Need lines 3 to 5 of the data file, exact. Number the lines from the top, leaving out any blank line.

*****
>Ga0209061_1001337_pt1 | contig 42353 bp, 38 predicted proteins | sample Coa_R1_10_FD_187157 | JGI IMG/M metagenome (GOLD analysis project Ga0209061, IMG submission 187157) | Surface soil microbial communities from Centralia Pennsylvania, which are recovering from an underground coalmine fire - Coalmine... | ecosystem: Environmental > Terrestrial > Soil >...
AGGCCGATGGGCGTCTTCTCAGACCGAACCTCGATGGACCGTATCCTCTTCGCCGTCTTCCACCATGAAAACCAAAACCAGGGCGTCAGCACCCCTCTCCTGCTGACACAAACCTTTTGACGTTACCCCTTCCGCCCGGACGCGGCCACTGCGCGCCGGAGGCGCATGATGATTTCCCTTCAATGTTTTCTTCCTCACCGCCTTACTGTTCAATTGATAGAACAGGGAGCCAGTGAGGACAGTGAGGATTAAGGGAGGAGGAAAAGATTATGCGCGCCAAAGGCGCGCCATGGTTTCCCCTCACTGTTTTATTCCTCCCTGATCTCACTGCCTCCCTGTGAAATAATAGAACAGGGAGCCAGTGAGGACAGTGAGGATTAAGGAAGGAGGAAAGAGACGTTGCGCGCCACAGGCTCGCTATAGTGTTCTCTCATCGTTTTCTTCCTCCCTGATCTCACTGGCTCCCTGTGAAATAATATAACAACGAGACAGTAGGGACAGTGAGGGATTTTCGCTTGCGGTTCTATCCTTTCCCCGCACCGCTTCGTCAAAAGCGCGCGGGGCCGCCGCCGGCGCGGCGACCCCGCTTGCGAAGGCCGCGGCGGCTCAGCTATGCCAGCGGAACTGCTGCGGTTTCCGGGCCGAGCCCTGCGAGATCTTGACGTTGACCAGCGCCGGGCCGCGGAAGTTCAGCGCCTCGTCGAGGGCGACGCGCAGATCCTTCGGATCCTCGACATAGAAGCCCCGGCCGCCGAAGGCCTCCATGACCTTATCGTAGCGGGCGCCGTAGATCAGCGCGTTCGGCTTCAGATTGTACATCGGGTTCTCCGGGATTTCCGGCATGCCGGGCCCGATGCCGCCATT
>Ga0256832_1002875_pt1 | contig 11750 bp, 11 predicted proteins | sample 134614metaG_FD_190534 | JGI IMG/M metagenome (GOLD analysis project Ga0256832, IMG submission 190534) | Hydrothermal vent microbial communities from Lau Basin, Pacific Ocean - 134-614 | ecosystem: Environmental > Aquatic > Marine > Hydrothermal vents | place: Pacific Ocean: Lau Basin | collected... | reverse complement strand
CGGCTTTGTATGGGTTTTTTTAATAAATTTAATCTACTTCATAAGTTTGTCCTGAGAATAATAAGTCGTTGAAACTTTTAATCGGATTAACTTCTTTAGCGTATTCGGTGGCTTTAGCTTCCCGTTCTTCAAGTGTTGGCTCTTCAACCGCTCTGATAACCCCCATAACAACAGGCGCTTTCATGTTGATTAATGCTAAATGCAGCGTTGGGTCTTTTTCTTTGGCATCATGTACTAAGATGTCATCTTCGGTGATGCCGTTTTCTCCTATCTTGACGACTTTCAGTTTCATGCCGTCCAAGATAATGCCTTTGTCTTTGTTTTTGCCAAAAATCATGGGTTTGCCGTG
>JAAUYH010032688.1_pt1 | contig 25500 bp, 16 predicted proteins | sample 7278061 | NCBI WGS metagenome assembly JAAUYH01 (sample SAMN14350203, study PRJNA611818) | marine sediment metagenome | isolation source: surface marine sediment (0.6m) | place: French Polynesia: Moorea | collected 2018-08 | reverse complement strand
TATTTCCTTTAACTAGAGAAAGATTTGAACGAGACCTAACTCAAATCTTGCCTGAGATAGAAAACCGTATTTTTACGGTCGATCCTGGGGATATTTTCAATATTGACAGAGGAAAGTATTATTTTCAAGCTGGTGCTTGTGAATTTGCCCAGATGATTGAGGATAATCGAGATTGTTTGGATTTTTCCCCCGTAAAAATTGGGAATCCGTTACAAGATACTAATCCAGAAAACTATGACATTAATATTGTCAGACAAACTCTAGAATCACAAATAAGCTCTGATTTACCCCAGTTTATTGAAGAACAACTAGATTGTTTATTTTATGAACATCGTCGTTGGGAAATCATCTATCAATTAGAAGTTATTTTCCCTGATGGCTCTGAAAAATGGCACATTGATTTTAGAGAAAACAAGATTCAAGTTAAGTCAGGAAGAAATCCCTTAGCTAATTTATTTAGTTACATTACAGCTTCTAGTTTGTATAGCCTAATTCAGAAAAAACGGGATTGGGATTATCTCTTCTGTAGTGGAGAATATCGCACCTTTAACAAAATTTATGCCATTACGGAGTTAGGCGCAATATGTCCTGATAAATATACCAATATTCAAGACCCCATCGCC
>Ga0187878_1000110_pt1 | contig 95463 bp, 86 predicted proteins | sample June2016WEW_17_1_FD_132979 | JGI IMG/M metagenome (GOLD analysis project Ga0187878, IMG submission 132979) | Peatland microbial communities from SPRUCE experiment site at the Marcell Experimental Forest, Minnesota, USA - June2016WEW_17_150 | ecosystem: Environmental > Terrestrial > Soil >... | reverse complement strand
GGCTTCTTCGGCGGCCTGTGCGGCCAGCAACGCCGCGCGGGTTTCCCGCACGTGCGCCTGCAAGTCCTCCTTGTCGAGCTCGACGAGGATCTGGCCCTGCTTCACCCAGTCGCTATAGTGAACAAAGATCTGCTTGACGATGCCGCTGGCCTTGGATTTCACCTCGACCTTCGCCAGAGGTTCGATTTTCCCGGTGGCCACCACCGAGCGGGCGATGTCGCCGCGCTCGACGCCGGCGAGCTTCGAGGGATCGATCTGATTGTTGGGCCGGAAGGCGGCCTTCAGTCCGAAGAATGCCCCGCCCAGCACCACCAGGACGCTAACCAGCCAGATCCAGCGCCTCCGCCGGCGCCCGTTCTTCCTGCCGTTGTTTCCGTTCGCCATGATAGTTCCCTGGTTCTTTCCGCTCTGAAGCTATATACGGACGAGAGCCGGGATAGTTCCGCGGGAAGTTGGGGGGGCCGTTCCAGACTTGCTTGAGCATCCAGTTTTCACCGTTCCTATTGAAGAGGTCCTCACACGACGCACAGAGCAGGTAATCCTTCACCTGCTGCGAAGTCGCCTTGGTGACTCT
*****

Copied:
>Ga0256832_1002875_pt1 | contig 11750 bp, 11 predicted proteins | sample 134614metaG_FD_190534 | JGI IMG/M metagenome (GOLD analysis project Ga0256832, IMG submission 190534) | Hydrothermal vent microbial communities from Lau Basin, Pacific Ocean - 134-614 | ecosystem: Environmental > Aquatic > Marine > Hydrothermal vents | place: Pacific Ocean: Lau Basin | collected... | reverse complement strand
CGGCTTTGTATGGGTTTTTTTAATAAATTTAATCTACTTCATAAGTTTGTCCTGAGAATAATAAGTCGTTGAAACTTTTAATCGGATTAACTTCTTTAGCGTATTCGGTGGCTTTAGCTTCCCGTTCTTCAAGTGTTGGCTCTTCAACCGCTCTGATAACCCCCATAACAACAGGCGCTTTCATGTTGATTAATGCTAAATGCAGCGTTGGGTCTTTTTCTTTGGCATCATGTACTAAGATGTCATCTTCGGTGATGCCGTTTTCTCCTATCTTGACGACTTTCAGTTTCATGCCGTCCAAGATAATGCCTTTGTCTTTGTTTTTGCCAAAAATCATGGGTTTGCCGTG
>JAAUYH010032688.1_pt1 | contig 25500 bp, 16 predicted proteins | sample 7278061 | NCBI WGS metagenome assembly JAAUYH01 (sample SAMN14350203, study PRJNA611818) | marine sediment metagenome | isolation source: surface marine sediment (0.6m) | place: French Polynesia: Moorea | collected 2018-08 | reverse complement strand